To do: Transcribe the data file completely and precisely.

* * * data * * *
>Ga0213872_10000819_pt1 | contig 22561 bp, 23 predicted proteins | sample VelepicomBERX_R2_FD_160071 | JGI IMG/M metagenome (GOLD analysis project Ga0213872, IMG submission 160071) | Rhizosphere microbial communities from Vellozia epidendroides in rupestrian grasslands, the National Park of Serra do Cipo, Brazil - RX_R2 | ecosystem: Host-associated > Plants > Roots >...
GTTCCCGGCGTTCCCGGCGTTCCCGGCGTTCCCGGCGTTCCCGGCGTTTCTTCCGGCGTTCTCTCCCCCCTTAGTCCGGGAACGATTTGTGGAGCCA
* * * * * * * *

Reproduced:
>Ga0213872_10000819_pt1 | contig 22561 bp, 23 predicted proteins | sample VelepicomBERX_R2_FD_160071 | JGI IMG/M metagenome (GOLD analysis project Ga0213872, IMG submission 160071) | Rhizosphere microbial communities from Vellozia epidendroides in rupestrian grasslands, the National Park of Serra do Cipo, Brazil - RX_R2 | ecosystem: Host-associated > Plants > Roots >...
GTTCCCGGCGTTCCCGGCGTTCCCGGCGTTCCCGGCGTTCCCGGCGTTTCTTCCGGCGTTCTCTCCCCCCTTAGTCCGGGAACGATTTGTGGAGCCA